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Grave Goods

John P. O'Grady

The University of Utah Press

US Hardcover First

ISBN 0-87480-681-X

Publication Date: 04-01-2001

147 Pages; $21.95

Date Reviewed: 10-16-02

Reviewed by Rick Kleffel © 2002



Non Fiction, Horror, General Fiction

07-02-02, 10-17-02

In a book world dominated by fiction, in an environment swamped with souped-up horror tales by bestselling authors, it's easy to forget that ghost stories started out as non-fiction. Cautionary tales, warnings, pleas to remain at home -- the horror story has been used by parents, teachers and politicians with far more frequency than even Stephen King can publish. There's also a long tradition of literary non-fictional horror stories, starting with the earliest myths and popping up more recently in works by writers as diverse as John Keel and John Douglas. In 'Grave Goods', John P. O'Grady stakes a claim on territory that's only apparently being rented by the writers of horror fiction. His essays and enjoyable anecdotes bring back the raconteur as the primary teller of tales, which if not completely true, at least contains the grains of truth, or teach a truth. He's eloquent, insightful and inventive where he needs to be. 'Grave Goods' is ample evidence that the future of horror need not be solely in fiction, and that horror need not be crass.

In a slight 147 pages, O'Grady manages to create a consistent world of language. There are 16 essays in the collection that cover a wide range of subjects and moods, but O'Grady's voice is a constant presence. He's definitely telling the tale and often part of the tales he tells. 'Dreams of Virginia Dare', which begins the book, sets out his chatty, suburban-legend format. In it, he tells about a college prank from his time in Maine in the 1970's that develops into a literal "witch hunt". In doing so, he covers the tale of Croatoan, Virginia Dare, a legendary campus bear, a self-made magician and perceptions of satanic panic. His voice is ingratiating and entertaining. Other essays cover a class assignment from Stephen King himself, boundary states and state boundaries, the problems of being psychic, or even just thinking you're psychic, lost beehives angry at their owner and philosophers on the graveyard watch at a graveyard in the process of being moved.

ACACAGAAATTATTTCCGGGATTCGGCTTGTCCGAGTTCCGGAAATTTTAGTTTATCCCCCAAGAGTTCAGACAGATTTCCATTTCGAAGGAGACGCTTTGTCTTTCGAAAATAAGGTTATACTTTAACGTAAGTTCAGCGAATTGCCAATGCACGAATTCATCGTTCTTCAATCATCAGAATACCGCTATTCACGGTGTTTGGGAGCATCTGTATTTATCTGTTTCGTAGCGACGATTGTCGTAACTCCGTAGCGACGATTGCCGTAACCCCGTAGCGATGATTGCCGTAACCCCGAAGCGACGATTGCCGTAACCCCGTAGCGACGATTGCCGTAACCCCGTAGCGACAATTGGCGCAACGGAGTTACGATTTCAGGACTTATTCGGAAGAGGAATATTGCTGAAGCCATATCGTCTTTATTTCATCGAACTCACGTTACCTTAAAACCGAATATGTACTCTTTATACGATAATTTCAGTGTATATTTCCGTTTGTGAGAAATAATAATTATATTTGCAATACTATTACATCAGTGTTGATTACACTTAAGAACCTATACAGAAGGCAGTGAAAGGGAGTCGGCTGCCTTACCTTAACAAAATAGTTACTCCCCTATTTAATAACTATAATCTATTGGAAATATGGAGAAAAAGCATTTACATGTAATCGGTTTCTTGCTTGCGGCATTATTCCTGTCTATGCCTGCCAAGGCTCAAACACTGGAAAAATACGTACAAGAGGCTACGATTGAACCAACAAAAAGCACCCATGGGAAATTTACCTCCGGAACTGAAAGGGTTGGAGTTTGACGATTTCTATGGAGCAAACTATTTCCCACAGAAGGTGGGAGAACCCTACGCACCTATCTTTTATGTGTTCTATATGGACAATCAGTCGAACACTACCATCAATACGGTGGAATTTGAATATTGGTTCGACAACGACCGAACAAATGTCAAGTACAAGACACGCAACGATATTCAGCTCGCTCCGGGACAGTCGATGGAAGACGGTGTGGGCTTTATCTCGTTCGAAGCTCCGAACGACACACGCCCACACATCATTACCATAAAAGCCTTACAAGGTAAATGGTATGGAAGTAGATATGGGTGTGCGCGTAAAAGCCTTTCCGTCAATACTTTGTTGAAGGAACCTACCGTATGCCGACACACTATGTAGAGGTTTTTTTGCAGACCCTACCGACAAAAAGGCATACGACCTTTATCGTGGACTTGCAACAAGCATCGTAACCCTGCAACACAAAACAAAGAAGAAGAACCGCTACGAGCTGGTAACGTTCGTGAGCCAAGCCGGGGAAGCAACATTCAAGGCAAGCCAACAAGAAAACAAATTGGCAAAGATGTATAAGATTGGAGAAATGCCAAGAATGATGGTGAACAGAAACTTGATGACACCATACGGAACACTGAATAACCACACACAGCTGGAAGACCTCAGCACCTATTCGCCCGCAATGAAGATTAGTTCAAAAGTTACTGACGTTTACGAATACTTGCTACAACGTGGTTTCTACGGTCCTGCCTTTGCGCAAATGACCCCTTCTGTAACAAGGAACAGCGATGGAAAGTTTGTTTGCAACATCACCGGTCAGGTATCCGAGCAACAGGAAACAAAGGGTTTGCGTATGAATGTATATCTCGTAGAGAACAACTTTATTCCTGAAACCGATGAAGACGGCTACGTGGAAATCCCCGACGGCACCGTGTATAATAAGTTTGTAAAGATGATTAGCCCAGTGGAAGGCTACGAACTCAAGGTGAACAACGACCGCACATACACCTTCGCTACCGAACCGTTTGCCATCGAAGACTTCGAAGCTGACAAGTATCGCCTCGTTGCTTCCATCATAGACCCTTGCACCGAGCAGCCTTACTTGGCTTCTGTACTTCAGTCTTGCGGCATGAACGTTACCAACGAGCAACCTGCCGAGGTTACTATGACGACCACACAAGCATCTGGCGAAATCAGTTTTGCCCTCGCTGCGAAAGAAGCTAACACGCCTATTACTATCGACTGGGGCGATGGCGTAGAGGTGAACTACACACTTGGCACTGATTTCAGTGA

Despite the range of subjects he covers, O'Grady keeps the overall narrative flowing. There's no strong connecting theme other than a sort of weird or kooky feel, but O'Grady's writing voice slides easily from one conversation to the next. Sometimes he seems to try a little bit too hard to be likeable. He doesn't need to. When he's lost in his subject matter, his character studies of men obsessed by bees or the Tarot, his meditations on place and nature, he's extremely enjoyable to read. Fortunately for the reader, O'Grady is lost most of the time. He sidelines in a series of fascinating facts, kindly debunks the obviously deluded but shows respect for preserving mysteries that evoke truth and wonder.

Most of O'Grady's tales involve some element of the supernatural or the eccentric, and they have a plot-like flow that reminds one of the best campfire horror stories. These are indeed the perfect types of tales to tell around campfire, or in a small suburban bar. O'Grady warns but ever gently. It's not like he's pulling his punches though. He evokes images and events that are chilling, but then steps back to take a bit more academic view of these proceedings. You can practically hear his leather chair creaking as he leans forward to confide in you. He's not writing fiction. He's not writing facts to be documented and debated. He's telling you the truth as he sees it. You don't have to believe every word he writes, but they're all worth reading.